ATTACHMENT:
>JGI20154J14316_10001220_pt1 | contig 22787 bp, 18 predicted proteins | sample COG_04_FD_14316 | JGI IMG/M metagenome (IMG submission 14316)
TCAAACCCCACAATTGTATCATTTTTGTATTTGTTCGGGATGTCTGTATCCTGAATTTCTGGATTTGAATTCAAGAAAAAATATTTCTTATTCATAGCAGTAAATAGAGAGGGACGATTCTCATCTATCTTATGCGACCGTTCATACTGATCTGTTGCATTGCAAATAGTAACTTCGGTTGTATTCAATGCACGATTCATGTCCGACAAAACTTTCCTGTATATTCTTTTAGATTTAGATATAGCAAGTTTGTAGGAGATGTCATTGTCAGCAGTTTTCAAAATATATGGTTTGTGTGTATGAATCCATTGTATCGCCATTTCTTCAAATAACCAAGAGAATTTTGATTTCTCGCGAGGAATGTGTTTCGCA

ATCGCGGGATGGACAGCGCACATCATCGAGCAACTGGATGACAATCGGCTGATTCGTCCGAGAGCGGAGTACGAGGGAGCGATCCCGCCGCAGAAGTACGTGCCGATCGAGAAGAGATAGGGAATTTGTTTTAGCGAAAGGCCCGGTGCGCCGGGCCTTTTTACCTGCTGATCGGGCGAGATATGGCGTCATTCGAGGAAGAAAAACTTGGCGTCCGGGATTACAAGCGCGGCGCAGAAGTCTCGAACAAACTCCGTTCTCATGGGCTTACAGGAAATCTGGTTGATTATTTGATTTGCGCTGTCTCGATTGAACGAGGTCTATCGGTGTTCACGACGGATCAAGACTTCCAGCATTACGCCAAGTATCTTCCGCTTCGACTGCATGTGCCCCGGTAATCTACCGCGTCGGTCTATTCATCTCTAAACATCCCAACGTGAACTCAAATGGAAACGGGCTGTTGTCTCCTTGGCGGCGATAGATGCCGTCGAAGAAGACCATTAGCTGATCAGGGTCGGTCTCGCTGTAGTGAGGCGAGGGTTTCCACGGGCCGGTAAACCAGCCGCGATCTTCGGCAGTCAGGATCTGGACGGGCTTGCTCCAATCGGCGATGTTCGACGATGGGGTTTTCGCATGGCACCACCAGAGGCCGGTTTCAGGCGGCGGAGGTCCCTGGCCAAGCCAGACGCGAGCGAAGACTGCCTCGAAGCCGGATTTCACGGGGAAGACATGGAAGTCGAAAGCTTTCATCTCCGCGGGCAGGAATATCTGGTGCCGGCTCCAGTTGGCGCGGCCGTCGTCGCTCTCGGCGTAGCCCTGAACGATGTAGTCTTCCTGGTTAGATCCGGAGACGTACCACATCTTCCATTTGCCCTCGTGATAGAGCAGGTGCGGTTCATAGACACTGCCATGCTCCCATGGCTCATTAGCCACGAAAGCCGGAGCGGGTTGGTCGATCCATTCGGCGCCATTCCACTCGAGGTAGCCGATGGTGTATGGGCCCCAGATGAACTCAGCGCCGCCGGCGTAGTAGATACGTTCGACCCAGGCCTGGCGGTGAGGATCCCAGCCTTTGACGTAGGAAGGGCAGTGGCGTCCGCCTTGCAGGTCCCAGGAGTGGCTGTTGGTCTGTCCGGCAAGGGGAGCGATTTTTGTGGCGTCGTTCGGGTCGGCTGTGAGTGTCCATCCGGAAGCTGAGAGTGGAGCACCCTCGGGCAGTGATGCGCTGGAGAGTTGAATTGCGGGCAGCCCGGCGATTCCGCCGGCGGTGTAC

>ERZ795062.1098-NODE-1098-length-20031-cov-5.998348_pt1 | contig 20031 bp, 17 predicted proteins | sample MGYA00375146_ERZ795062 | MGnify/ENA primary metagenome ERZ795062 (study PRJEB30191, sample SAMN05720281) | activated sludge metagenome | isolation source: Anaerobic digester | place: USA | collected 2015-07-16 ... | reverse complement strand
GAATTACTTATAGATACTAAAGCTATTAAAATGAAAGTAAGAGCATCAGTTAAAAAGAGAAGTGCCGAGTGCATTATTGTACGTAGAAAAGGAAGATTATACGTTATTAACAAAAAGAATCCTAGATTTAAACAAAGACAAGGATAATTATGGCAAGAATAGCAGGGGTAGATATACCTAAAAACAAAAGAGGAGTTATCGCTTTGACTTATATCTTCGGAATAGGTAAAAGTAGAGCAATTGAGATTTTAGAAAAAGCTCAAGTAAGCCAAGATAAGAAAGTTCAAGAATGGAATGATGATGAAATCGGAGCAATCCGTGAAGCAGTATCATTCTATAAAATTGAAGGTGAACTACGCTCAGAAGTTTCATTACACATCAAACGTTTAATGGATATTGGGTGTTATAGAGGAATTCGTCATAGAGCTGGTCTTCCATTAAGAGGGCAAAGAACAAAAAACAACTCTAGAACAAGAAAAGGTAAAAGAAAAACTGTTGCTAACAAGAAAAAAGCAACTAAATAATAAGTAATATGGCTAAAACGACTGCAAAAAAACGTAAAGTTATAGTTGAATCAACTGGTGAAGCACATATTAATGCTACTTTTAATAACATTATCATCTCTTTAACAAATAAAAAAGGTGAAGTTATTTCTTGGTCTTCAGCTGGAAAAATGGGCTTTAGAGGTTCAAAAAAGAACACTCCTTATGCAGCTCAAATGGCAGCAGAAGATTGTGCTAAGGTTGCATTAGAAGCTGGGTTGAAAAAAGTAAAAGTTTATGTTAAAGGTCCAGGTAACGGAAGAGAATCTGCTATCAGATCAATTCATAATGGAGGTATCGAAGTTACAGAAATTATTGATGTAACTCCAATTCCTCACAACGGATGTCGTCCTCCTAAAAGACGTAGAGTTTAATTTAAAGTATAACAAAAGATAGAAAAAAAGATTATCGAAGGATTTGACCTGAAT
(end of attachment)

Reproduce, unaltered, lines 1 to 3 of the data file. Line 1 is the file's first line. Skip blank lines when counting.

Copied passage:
>JGI20154J14316_10001220_pt1 | contig 22787 bp, 18 predicted proteins | sample COG_04_FD_14316 | JGI IMG/M metagenome (IMG submission 14316)
TCAAACCCCACAATTGTATCATTTTTGTATTTGTTCGGGATGTCTGTATCCTGAATTTCTGGATTTGAATTCAAGAAAAAATATTTCTTATTCATAGCAGTAAATAGAGAGGGACGATTCTCATCTATCTTATGCGACCGTTCATACTGATCTGTTGCATTGCAAATAGTAACTTCGGTTGTATTCAATGCACGATTCATGTCCGACAAAACTTTCCTGTATATTCTTTTAGATTTAGATATAGCAAGTTTGTAGGAGATGTCATTGTCAGCAGTTTTCAAAATATATGGTTTGTGTGTATGAATCCATTGTATCGCCATTTCTTCAAATAACCAAGAGAATTTTGATTTCTCGCGAGGAATGTGTTTCGCA

ATCGCGGGATGGACAGCGCACATCATCGAGCAACTGGATGACAATCGGCTGATTCGTCCGAGAGCGGAGTACGAGGGAGCGATCCCGCCGCAGAAGTACGTGCCGATCGAGAAGAGATAGGGAATTTGTTTTAGCGAAAGGCCCGGTGCGCCGGGCCTTTTTACCTGCTGATCGGGCGAGATATGGCGTCATTCGAGGAAGAAAAACTTGGCGTCCGGGATTACAAGCGCGGCGCAGAAGTCTCGAACAAACTCCGTTCTCATGGGCTTACAGGAAATCTGGTTGATTATTTGATTTGCGCTGTCTCGATTGAACGAGGTCTATCGGTGTTCACGACGGATCAAGACTTCCAGCATTACGCCAAGTATCTTCCGCTTCGACTGCATGTGCCCCGGTAATCTACCGCGTCGGTCTATTCATCTCTAAACATCCCAACGTGAACTCAAATGGAAACGGGCTGTTGTCTCCTTGGCGGCGATAGATGCCGTCGAAGAAGACCATTAGCTGATCAGGGTCGGTCTCGCTGTAGTGAGGCGAGGGTTTCCACGGGCCGGTAAACCAGCCGCGATCTTCGGCAGTCAGGATCTGGACGGGCTTGCTCCAATCGGCGATGTTCGACGATGGGGTTTTCGCATGGCACCACCAGAGGCCGGTTTCAGGCGGCGGAGGTCCCTGGCCAAGCCAGACGCGAGCGAAGACTGCCTCGAAGCCGGATTTCACGGGGAAGACATGGAAGTCGAAAGCTTTCATCTCCGCGGGCAGGAATATCTGGTGCCGGCTCCAGTTGGCGCGGCCGTCGTCGCTCTCGGCGTAGCCCTGAACGATGTAGTCTTCCTGGTTAGATCCGGAGACGTACCACATCTTCCATTTGCCCTCGTGATAGAGCAGGTGCGGTTCATAGACACTGCCATGCTCCCATGGCTCATTAGCCACGAAAGCCGGAGCGGGTTGGTCGATCCATTCGGCGCCATTCCACTCGAGGTAGCCGATGGTGTATGGGCCCCAGATGAACTCAGCGCCGCCGGCGTAGTAGATACGTTCGACCCAGGCCTGGCGGTGAGGATCCCAGCCTTTGACGTAGGAAGGGCAGTGGCGTCCGCCTTGCAGGTCCCAGGAGTGGCTGTTGGTCTGTCCGGCAAGGGGAGCGATTTTTGTGGCGTCGTTCGGGTCGGCTGTGAGTGTCCATCCGGAAGCTGAGAGTGGAGCACCCTCGGGCAGTGATGCGCTGGAGAGTTGAATTGCGGGCAGCCCGGCGATTCCGCCGGCGGTGTAC